1986 saw a complete upheaval of the DC multiverse with its Earth-shattering storyline, Crisis on Infinite Earths. This story brought together countless characters on a massive scale, completely upturning their worlds. Gone was the multiverse of old, separating different superheroes in various universes. In its place was a single, cohesive universe in which every superhero ever read about had existed at one time or another. With such massive story changes occurring in that series, DC was left with a rather daunting task: how to fit these innumerable characters into a single continuity without completely erasing all of their past stories?
Enter Marv Wolfman and George Perez. They were tasked with unifying this history, the result being the publication of their two-part series, History of the DC Universe, which directly followed their supremely popular Crisis on Infinite Earths storyline.
History is less of a comic and more of…well, a history, as the title suggests. There is a slight storyline throughout the trade, as Harbinger narrates the history as a means of fulfilling the Monitor’s wishes, but the origin of the universe, Earth, and all of its superheroes is the true focus.
Harbinger’s narrative begins with the formation of the universe and moves through time, noting any number of famed superheros and villains who had made previous appearances in DC’s numerous publications. I enjoyed seeing a host of familiar names mentioned, happy to note that they were not completely forgotten after Crisis.
Although a few heroes were mentioned as having existed in earlier times, it is clear that in this new history, superheroes truly began to become a presence during World War II (the same time that the first superheroes appeared in comics. What a coincidence…).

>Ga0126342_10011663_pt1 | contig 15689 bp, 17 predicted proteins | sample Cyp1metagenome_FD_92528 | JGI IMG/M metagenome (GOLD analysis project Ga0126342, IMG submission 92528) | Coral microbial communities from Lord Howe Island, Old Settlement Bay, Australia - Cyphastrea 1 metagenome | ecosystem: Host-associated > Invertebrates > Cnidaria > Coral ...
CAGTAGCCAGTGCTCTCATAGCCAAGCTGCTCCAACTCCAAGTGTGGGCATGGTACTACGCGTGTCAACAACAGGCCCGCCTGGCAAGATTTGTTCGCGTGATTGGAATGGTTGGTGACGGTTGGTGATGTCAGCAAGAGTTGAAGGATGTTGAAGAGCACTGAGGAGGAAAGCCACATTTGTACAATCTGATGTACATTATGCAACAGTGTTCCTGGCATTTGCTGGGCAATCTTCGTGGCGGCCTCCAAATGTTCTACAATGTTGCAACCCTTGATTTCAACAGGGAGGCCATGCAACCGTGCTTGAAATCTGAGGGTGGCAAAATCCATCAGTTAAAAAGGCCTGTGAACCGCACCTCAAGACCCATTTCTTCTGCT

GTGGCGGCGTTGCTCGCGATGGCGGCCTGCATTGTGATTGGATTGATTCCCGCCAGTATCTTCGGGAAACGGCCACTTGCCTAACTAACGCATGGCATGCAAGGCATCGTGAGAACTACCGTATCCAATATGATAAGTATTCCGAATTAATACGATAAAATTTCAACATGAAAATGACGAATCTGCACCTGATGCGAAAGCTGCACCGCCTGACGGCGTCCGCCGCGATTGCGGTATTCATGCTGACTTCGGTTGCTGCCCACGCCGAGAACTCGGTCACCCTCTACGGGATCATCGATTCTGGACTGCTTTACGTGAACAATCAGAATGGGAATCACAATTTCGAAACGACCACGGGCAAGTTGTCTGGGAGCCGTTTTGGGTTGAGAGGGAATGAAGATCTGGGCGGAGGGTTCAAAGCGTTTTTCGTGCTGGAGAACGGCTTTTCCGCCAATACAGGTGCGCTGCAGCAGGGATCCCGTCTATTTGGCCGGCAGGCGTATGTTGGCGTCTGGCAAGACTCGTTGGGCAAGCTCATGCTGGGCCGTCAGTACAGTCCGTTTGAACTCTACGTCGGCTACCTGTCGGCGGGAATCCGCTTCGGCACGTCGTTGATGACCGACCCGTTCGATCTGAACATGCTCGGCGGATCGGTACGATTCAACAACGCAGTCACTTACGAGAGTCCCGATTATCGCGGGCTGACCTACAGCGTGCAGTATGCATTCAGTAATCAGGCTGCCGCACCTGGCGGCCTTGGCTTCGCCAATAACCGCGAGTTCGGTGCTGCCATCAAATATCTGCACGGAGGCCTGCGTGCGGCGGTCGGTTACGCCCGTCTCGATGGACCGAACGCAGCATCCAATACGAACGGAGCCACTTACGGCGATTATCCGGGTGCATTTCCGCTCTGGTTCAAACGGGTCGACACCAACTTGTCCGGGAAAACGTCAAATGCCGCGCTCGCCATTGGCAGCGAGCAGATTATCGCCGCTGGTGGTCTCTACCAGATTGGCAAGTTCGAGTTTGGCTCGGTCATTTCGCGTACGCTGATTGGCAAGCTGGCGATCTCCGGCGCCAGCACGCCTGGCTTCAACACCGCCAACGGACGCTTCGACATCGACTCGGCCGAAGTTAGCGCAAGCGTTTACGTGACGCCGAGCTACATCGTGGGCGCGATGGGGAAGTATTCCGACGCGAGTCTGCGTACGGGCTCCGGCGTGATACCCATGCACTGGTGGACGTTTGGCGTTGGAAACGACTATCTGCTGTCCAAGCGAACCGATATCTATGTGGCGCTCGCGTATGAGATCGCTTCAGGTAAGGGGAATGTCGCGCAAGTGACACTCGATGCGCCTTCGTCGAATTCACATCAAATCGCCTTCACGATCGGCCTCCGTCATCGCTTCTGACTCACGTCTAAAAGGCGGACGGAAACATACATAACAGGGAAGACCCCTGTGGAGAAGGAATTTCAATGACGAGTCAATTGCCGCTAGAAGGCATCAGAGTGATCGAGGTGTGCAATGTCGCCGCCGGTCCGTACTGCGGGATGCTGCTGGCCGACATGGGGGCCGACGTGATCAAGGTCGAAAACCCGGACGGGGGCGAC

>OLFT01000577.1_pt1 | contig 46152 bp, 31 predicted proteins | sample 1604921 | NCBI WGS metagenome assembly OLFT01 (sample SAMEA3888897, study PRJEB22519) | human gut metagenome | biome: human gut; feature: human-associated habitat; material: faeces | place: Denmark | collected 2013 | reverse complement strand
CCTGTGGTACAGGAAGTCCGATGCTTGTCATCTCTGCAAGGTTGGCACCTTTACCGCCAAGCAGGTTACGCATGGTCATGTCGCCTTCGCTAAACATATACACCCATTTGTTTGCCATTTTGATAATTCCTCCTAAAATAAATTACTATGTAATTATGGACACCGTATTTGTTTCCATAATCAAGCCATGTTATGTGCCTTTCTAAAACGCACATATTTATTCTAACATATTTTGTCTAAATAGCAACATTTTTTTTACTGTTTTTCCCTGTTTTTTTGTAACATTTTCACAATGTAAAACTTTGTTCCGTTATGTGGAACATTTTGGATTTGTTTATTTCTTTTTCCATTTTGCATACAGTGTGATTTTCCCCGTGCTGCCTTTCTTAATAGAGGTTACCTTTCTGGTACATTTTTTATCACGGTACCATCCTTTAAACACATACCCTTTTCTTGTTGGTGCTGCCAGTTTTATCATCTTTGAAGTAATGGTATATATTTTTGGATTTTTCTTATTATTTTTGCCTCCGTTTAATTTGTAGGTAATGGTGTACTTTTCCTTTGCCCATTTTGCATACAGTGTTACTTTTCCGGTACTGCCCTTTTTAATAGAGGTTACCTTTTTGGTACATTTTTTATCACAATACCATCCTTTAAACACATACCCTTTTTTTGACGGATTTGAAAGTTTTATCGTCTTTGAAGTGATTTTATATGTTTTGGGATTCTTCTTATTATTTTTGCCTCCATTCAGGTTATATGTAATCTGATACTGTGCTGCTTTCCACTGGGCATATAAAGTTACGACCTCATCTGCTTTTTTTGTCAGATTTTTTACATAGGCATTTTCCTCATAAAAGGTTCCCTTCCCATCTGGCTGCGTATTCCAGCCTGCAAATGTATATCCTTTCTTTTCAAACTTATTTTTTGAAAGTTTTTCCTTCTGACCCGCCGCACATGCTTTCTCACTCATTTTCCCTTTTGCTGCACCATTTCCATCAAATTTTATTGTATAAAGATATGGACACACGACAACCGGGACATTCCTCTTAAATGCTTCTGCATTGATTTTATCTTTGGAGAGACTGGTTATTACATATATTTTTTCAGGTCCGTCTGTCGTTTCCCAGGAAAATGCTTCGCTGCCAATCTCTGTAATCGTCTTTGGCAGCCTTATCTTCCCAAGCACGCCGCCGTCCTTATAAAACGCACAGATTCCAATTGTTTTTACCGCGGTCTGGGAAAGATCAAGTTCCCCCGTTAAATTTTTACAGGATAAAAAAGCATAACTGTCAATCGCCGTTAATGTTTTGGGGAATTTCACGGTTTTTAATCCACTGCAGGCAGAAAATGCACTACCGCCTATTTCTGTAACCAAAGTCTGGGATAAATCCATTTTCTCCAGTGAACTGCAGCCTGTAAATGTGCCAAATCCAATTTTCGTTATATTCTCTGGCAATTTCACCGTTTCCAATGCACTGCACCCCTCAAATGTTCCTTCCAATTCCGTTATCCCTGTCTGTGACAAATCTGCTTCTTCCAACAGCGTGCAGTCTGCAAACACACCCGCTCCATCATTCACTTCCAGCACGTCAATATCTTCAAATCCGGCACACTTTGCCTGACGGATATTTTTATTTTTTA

With this “Golden Age of Superheroes” we see a number of familiar figures, but three are notably absent.
Superman, Batman, and Wonder Woman are not mentioned at this time. In fact, it is noted that they were small children during the Golden Age.
Herein lies the first major change in DC continuity. If all of these characters exist in one linear time frame on one Earth, our three key superheroes should be elderly by now, and certainly well past their crimefighting days. Obviously, DC wasn’t ready to retire their three major draws, and so they simply decided to delay these characters’ first appearances, allowing them to exist in the contemporary world.
I admit, I found this change a bit jarring, especially where Superman was concerned.
After all, this was Superman. This was the superhero from which all other comic book characters drew inspiration. Yet here he was, late to the party, now arriving well after any number of other superheroes had already made a mark for themselves. I realized while reading this story that for the first time, there was a difference between comic lore and its own history: Superman was and will always be the first superhero for comic readers, but in the world within the comics, he may be the greatest, but he’s not the first.
The changes outlined in this brief narrative are key to an understanding of this new, unified world. This seems like a key read for anyone who loved comics at the time and wanted to figure out just what all changed after Crisis. Even now, I can see the merit in such a trade. With such wide-swept changes to the continuity, it was a brilliant move to publish a trade in which all of the changes are outlined for the reader. True, some changes are mentioned only briefly, but it’s enough to give the reader an understanding of the new world without bogging them down with too many backstories at once. Many of the new histories presented here I was already familiar with, but having them laid out in a single line of continuity showed me how they all tied together, something that is often difficult to determine when reading trades individually.
Although this trade didn’t progress any individual storylines, it helped tie many different histories together. Hopefully moving forward, the stories will continue to blend together and form a single narrative, rather than break off into disjointed individual stories.